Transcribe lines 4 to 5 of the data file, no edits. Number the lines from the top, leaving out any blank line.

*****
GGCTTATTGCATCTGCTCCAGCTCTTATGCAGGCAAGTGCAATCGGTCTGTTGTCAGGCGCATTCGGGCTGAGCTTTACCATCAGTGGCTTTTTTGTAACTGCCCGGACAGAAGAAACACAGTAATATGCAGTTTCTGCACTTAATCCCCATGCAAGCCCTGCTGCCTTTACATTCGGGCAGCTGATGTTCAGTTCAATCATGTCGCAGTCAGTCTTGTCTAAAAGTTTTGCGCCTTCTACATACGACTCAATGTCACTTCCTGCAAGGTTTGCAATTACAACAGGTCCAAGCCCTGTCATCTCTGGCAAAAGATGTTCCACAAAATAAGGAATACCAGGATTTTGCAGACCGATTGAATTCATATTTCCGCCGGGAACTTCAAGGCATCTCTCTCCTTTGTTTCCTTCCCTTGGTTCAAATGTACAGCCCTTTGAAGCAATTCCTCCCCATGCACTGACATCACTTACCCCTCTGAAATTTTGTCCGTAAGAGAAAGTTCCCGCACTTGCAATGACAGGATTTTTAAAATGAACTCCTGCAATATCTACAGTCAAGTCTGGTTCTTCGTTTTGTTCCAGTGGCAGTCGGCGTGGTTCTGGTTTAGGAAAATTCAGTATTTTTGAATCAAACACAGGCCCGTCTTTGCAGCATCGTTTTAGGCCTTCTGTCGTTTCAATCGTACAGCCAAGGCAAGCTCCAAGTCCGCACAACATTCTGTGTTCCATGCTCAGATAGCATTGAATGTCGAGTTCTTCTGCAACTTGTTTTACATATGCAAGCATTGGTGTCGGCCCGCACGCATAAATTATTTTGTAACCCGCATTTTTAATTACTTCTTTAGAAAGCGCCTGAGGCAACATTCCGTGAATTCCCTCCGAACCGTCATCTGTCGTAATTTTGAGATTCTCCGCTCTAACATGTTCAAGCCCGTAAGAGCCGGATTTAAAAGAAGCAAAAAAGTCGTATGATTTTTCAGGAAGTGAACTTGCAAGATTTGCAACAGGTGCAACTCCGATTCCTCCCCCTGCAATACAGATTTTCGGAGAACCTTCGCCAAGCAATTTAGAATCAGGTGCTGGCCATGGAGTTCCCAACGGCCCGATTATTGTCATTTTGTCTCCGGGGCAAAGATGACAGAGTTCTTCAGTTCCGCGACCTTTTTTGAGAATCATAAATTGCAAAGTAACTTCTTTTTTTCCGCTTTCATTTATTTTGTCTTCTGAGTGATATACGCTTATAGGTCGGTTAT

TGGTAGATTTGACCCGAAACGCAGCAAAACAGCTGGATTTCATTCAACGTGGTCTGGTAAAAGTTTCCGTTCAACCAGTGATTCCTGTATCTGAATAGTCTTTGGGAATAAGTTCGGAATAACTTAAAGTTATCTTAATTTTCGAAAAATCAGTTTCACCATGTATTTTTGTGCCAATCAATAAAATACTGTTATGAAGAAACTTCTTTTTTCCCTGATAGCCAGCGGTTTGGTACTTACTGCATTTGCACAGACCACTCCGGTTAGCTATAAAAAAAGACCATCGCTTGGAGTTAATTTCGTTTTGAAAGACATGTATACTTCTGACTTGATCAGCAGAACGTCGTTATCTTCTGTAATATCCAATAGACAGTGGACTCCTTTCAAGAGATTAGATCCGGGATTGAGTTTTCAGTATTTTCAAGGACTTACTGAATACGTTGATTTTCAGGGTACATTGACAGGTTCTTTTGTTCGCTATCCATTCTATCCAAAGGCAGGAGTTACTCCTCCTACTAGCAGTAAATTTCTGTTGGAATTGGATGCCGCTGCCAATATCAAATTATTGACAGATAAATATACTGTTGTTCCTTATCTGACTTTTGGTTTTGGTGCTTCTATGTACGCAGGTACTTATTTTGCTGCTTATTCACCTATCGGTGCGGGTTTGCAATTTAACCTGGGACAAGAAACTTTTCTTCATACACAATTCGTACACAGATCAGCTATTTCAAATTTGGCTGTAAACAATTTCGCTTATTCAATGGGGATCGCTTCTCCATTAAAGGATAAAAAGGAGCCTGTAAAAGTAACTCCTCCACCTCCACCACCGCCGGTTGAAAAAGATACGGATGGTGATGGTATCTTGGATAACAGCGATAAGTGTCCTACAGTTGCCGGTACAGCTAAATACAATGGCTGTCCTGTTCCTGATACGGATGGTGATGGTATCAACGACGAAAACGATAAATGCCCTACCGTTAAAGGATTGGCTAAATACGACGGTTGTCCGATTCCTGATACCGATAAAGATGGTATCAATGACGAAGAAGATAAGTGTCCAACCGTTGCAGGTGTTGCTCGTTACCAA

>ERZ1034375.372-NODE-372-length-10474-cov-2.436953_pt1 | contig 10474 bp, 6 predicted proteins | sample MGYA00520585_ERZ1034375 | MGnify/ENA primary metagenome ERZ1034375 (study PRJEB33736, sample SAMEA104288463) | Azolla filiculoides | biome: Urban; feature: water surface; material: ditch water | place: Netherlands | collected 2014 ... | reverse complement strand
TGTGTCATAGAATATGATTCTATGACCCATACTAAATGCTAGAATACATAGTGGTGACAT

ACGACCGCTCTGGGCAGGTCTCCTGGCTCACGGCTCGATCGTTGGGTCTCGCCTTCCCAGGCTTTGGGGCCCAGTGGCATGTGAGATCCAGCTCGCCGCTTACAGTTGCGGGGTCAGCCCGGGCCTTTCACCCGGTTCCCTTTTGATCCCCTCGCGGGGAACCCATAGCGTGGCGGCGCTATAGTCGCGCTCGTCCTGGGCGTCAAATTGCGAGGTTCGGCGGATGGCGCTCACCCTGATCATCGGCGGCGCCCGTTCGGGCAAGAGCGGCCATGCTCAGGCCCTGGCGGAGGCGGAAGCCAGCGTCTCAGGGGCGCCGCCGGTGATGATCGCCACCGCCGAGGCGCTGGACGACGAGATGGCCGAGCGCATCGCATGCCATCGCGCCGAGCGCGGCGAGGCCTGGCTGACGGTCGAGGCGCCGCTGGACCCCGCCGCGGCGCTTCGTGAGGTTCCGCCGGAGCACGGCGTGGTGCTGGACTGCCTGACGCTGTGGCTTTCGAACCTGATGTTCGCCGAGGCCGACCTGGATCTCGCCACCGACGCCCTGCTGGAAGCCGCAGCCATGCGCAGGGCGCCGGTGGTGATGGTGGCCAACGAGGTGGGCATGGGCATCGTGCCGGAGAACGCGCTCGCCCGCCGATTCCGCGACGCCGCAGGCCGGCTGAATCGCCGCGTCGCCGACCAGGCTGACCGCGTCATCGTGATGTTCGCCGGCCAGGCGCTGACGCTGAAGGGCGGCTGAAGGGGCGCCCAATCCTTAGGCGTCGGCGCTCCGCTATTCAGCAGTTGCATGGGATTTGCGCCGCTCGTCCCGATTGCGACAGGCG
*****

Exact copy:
TGTGTCATAGAATATGATTCTATGACCCATACTAAATGCTAGAATACATAGTGGTGACAT

ACGACCGCTCTGGGCAGGTCTCCTGGCTCACGGCTCGATCGTTGGGTCTCGCCTTCCCAGGCTTTGGGGCCCAGTGGCATGTGAGATCCAGCTCGCCGCTTACAGTTGCGGGGTCAGCCCGGGCCTTTCACCCGGTTCCCTTTTGATCCCCTCGCGGGGAACCCATAGCGTGGCGGCGCTATAGTCGCGCTCGTCCTGGGCGTCAAATTGCGAGGTTCGGCGGATGGCGCTCACCCTGATCATCGGCGGCGCCCGTTCGGGCAAGAGCGGCCATGCTCAGGCCCTGGCGGAGGCGGAAGCCAGCGTCTCAGGGGCGCCGCCGGTGATGATCGCCACCGCCGAGGCGCTGGACGACGAGATGGCCGAGCGCATCGCATGCCATCGCGCCGAGCGCGGCGAGGCCTGGCTGACGGTCGAGGCGCCGCTGGACCCCGCCGCGGCGCTTCGTGAGGTTCCGCCGGAGCACGGCGTGGTGCTGGACTGCCTGACGCTGTGGCTTTCGAACCTGATGTTCGCCGAGGCCGACCTGGATCTCGCCACCGACGCCCTGCTGGAAGCCGCAGCCATGCGCAGGGCGCCGGTGGTGATGGTGGCCAACGAGGTGGGCATGGGCATCGTGCCGGAGAACGCGCTCGCCCGCCGATTCCGCGACGCCGCAGGCCGGCTGAATCGCCGCGTCGCCGACCAGGCTGACCGCGTCATCGTGATGTTCGCCGGCCAGGCGCTGACGCTGAAGGGCGGCTGAAGGGGCGCCCAATCCTTAGGCGTCGGCGCTCCGCTATTCAGCAGTTGCATGGGATTTGCGCCGCTCGTCCCGATTGCGACAGGCG